Yet wrote Jackson “[n]o protection against these catastrophic courses can be expected from the judiciary. The people must guard against these dangers at the polls.”(44) Under the political- economic incentives of totalitarian democracy, though the people cannot “guard against these dangers at the polls”, because it is precisely the operation of special interest-group electoral politics that causes “these catastrophic courses” in the first place. Only strict enforcement of the Constitution can protect the country from the “improvident use” of alleged powers that Congress does not have. But paradoxically, the greater the economic and social harm a violation of the Constitution’s monetary provisions has already caused, the greater the willingness of such as Jackson – and, in all likelihood the present Court – to disregard or pervert the Constitution in order to sanction that violation. Or, the more totalitarian democracy employs fiat currency to destroy the fabric of American society, the more the Supreme Court will encourage and aid it to do so!

For a glaring example, the Supreme Court refused to hear an appeal in the case Solyom v. Maryland National Capital Park & Planning Commission on the ground that the appeal did not present a “substantial” federal question.(45) Solyom however, presented numerous issues of monetary law, including:

(1) whether a State may pay a debt it owes to a private citizen with irredeemable Federal Reserve Notes, notwithstanding the command of Article 1, Section 10, Clause I of the Constitution that” (n)o State shall… make any Thing but gold and silver Coin a Tender in Payment of Debts;”

(2) whether the purported payment of irredeemable Federal Reserve Notes for land seized through exercise of the power of eminent domain constitutes “just compensation” under the Due Process and Just Compensation Clauses of the Fifth and Fourteenth Amendments to the Constitution;

(3) whether Congress has the authority to emit irredeemable paper currency of any kind, and

(4) whether Congress may license a cartel of private banks to emit irredeemable paper currency with legal tender character.(46)

On their face, these issues are anything but “insubstantial.” A Constitutional claim is “insubstantial” only if “its unsoundness so clearly results from the previous decisions of (the Supreme Court) as to foreclose the subject and leave no room for the interference that the questio(n) … can be the subject of controversy.”(47) The Supreme Court has never ruled on any of these issues one way or the other!

   Solyom thus demonstrates the multiple bankruptcy of today’s Supreme Court (i) its intellectual bankruptcy, if it could not deduce from previous decisions (or, indeed from the absence of previous decisions) that the issues raised in Solyom were substantial (ii) its political bankruptcy, if it could not realize that the present system of “spend and spend inflate and inflate, elect and elect” is out of control and will inexorably drive the country to disaster absent the intervention of legal controls on totalitarian democracy, (iii) its moral bankruptcy, if it could not fulfill its duty honestly to decide constitutional issues presented to it and (iv) its personal bankruptcy, if it could not muster a single justice of sufficient integrity and grit to acknowledge how callously and with what cowardice the Court as a whole was surreptitiously disposing of the most important Constitutional question of modem times.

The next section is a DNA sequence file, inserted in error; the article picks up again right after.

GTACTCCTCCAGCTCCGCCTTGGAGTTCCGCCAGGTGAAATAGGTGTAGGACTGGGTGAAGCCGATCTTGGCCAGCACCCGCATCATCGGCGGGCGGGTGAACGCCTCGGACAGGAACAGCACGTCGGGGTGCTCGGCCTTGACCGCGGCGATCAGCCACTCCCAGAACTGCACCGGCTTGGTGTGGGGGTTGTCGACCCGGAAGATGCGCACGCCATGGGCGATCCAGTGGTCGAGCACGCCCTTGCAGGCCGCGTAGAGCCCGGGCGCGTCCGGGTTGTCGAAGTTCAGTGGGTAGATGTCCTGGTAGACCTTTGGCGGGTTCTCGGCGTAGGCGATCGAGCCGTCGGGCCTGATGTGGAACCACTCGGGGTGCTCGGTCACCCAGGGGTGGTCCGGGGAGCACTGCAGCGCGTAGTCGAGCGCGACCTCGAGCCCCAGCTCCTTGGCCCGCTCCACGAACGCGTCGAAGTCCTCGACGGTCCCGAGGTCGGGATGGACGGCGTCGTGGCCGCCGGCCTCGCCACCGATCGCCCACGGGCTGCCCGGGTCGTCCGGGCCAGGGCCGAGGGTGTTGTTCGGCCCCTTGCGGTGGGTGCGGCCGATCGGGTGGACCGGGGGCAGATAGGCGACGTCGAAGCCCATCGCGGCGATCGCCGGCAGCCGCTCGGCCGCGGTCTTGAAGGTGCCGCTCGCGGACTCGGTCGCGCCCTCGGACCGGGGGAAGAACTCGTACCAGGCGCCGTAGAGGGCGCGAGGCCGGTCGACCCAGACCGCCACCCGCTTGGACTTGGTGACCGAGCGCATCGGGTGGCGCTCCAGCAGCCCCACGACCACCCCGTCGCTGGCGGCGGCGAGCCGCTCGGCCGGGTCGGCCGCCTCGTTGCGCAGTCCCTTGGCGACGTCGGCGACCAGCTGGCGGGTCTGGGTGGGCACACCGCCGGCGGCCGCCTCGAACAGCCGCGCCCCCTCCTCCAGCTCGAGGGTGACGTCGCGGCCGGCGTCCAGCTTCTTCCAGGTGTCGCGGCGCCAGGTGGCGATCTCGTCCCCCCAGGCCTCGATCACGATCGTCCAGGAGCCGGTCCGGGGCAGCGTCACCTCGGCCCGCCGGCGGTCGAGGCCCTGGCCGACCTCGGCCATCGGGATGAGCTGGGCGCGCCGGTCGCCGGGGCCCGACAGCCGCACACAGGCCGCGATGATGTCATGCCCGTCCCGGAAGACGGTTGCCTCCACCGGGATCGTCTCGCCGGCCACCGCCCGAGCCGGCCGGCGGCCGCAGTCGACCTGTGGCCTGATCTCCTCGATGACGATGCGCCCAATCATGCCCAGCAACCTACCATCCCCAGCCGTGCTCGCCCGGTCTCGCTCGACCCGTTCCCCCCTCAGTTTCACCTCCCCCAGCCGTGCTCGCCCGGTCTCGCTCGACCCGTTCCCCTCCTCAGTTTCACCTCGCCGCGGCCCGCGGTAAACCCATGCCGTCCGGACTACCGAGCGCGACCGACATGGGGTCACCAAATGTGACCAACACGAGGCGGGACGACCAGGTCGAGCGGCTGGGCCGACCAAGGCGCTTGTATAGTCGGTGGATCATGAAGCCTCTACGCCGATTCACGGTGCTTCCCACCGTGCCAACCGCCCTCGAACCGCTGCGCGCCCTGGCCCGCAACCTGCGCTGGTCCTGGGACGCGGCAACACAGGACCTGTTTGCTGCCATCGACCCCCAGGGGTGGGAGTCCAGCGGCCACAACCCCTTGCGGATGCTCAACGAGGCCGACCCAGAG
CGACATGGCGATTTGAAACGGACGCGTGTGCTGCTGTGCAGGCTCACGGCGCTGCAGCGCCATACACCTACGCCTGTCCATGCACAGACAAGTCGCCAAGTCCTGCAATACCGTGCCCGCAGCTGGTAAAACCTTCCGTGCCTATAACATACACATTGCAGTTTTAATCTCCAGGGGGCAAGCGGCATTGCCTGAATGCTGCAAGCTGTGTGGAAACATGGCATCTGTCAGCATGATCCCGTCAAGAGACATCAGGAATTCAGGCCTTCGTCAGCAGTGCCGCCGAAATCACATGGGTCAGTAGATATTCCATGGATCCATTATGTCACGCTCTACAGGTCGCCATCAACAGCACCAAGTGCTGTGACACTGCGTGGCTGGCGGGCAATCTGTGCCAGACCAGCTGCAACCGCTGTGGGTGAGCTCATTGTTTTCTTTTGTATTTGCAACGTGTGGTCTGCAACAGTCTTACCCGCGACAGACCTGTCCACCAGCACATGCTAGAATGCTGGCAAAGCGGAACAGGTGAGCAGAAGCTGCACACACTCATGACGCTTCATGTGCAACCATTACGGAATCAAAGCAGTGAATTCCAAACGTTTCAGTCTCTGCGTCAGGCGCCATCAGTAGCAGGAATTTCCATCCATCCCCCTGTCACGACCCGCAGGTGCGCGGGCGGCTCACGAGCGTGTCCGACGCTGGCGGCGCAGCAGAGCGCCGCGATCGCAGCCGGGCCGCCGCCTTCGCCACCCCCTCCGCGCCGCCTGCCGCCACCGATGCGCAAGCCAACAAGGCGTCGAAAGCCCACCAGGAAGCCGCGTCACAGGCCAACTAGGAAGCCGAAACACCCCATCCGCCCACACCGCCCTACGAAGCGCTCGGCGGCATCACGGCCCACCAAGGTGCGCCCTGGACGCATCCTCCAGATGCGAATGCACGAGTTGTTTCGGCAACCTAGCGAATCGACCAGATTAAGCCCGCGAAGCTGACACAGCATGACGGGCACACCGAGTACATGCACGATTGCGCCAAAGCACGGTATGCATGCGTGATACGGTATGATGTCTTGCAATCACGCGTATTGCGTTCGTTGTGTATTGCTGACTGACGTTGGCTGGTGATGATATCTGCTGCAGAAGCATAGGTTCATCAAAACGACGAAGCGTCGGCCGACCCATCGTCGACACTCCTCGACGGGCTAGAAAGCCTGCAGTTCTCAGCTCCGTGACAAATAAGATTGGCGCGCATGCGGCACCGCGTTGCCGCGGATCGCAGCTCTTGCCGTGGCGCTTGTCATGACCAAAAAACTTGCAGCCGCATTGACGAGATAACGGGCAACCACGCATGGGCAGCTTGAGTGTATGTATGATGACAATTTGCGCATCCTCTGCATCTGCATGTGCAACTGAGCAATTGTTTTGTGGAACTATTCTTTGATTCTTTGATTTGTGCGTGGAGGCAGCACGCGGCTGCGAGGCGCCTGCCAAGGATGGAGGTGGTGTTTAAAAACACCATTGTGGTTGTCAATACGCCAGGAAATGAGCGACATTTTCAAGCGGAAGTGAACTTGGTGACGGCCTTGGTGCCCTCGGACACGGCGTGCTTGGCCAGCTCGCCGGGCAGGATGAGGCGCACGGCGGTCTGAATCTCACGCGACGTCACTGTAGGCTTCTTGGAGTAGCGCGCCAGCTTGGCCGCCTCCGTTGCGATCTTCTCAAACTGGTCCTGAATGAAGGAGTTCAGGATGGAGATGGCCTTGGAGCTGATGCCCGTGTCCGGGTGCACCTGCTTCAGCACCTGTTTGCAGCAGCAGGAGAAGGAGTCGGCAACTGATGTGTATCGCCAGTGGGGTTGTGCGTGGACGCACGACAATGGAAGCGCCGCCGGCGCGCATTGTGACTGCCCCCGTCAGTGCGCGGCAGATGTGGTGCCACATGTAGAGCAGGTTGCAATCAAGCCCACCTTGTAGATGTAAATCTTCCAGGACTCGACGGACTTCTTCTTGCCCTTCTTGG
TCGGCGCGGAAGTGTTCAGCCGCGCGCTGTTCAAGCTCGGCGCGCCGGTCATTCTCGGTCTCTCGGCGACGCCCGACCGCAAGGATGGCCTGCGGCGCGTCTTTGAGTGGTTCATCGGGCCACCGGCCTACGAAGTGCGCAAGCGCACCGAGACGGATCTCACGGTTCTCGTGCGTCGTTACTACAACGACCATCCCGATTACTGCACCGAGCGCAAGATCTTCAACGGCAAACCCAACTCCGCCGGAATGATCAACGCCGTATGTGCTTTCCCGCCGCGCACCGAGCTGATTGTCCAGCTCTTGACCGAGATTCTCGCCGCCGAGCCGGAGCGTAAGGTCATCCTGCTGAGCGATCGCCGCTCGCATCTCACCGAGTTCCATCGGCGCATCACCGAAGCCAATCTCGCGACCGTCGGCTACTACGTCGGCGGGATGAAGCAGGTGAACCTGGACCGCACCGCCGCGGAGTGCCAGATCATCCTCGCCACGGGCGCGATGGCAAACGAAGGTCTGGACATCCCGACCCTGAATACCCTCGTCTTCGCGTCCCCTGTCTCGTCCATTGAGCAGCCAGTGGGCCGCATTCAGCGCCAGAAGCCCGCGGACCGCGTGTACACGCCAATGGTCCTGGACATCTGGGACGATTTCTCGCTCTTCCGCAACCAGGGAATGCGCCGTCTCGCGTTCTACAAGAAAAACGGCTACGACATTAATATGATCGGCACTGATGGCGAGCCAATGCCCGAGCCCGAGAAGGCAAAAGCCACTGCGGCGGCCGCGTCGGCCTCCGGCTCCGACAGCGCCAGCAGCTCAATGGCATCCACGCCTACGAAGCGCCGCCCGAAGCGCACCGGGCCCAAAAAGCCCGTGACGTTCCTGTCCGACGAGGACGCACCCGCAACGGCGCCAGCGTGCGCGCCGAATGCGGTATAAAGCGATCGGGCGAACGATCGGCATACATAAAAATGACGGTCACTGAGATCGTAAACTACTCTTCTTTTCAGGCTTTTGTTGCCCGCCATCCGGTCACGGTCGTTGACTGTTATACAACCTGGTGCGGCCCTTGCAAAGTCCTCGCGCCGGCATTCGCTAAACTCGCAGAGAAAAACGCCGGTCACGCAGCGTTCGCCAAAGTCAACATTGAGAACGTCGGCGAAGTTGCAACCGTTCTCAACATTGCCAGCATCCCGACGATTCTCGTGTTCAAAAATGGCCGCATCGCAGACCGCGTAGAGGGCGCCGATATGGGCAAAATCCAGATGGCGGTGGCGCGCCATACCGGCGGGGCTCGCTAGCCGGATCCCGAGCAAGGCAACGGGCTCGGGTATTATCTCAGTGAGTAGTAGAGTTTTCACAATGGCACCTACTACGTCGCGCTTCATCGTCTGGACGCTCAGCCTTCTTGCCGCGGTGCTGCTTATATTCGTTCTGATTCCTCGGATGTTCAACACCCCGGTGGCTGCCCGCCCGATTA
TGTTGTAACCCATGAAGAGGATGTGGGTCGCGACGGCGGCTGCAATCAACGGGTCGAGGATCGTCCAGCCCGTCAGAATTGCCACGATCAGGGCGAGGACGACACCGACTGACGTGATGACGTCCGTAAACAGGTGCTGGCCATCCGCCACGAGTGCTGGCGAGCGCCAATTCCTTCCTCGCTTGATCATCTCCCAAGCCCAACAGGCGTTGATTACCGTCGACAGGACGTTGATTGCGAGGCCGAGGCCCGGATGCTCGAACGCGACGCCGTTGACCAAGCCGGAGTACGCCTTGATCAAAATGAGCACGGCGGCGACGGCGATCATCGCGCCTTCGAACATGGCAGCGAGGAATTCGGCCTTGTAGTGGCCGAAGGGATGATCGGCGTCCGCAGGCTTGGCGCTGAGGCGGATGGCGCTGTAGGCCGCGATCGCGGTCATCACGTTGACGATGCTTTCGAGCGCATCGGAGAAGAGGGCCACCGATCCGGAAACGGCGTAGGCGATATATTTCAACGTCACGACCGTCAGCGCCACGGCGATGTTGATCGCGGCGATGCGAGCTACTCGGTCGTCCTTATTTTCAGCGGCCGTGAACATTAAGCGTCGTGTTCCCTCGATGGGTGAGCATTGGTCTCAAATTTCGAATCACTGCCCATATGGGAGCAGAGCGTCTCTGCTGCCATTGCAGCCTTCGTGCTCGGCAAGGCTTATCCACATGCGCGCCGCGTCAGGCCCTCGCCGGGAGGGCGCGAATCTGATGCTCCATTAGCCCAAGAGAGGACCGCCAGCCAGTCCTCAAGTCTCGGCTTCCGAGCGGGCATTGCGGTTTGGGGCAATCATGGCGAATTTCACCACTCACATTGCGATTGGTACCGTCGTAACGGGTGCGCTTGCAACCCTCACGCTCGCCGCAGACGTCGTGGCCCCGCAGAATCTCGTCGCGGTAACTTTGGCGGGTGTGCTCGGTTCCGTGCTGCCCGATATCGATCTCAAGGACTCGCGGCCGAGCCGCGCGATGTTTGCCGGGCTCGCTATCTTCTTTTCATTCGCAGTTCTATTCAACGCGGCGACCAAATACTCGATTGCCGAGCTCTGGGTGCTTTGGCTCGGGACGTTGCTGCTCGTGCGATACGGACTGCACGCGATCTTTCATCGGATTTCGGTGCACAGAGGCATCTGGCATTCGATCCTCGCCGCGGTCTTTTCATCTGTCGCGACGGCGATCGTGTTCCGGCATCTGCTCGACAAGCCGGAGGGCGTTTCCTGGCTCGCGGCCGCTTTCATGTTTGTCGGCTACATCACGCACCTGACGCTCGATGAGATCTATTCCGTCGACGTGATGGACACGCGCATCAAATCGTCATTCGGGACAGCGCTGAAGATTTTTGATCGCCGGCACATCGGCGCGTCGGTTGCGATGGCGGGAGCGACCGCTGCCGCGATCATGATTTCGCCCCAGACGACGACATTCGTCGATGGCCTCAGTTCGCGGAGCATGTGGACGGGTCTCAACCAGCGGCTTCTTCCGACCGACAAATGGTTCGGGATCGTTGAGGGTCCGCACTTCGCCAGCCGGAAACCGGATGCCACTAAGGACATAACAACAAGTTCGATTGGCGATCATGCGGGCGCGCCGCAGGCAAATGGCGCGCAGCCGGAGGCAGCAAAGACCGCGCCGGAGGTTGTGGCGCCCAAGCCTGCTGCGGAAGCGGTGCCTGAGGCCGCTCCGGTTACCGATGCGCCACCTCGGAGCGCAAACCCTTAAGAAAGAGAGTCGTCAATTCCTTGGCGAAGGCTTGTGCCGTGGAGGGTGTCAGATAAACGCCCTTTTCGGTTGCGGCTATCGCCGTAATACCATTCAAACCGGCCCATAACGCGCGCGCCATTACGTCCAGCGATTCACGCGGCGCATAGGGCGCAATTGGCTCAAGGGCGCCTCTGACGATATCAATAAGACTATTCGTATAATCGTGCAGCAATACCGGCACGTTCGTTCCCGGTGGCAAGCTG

Unlike Congress and the Supreme Court, several States have recently taken direct action against the continuation of the Federal Reserve System’s regime of fiat currency. For example, the State of Alabama memorialized Congress “immediately (to) enact such legislation as is necessary to repeal the Federal Reserve Act.”(48) And the State of Washington enacted a resolution declaring its intent to “fil(e) in the original jurisdiction of the Supreme Court… (a)n action challenging the Constitutionality of the delegation of power to create money to the Federal Reserve System.”(49) Unfortunately, as insightful and laudable as these initiatives may be, they are misdirected. Their success depends on cooperation from either Congress or the Supreme Court – the two branches of the national government least likely to contribute anything to the restoration of monetary stability in the United States.

     The States, however, do enjoy a Constitutional power of self help in this regard. Article I, Section 10, Clause 1 of the Constitution provides that” (n)o State shall… make any Thing but gold and silver Coin a Tender in Payment of Debts”, clearly implying that the States retain the power to make such Coin “a Tender.” Moreover, the Tenth Amendment to the Constitution provides that “(t)he powers not delegated to the United States by the Constitution nor prohibited by it to the States, are reserved to the States respectively, or to the people”, adding further support to the States’ retained authority to ” make” “specie “a Tender in Payment of Debts.” The necessary statute would not be difficult to draft and perhaps to pass in States such as Alabama and Washington.(50) Once enacted in one or more States, such a law would immediately have important economic, political and legal consequences; (i) it would effectively demonetize the Federal Reserve Note, substituting therefor constitutional commodity money of silver and gold (ii) It would intensify the popular debate on monetary policy throughout the nation illustrating a practical legislative approach to the problem of restoring sound money, in direct contradiction of the arguments of spokesmen for the establishment that “no realistic alternative” to fiat currency exists. (iii) It would provoke Congress to challenge the States’ reserved legal tender power, through legislation or litigation – in either event bringing the Constitutional issues into the open instead of continuing the pretense that they do not exist or have already been settled with legal and intellectual rigor in favor of irredeemable paper money.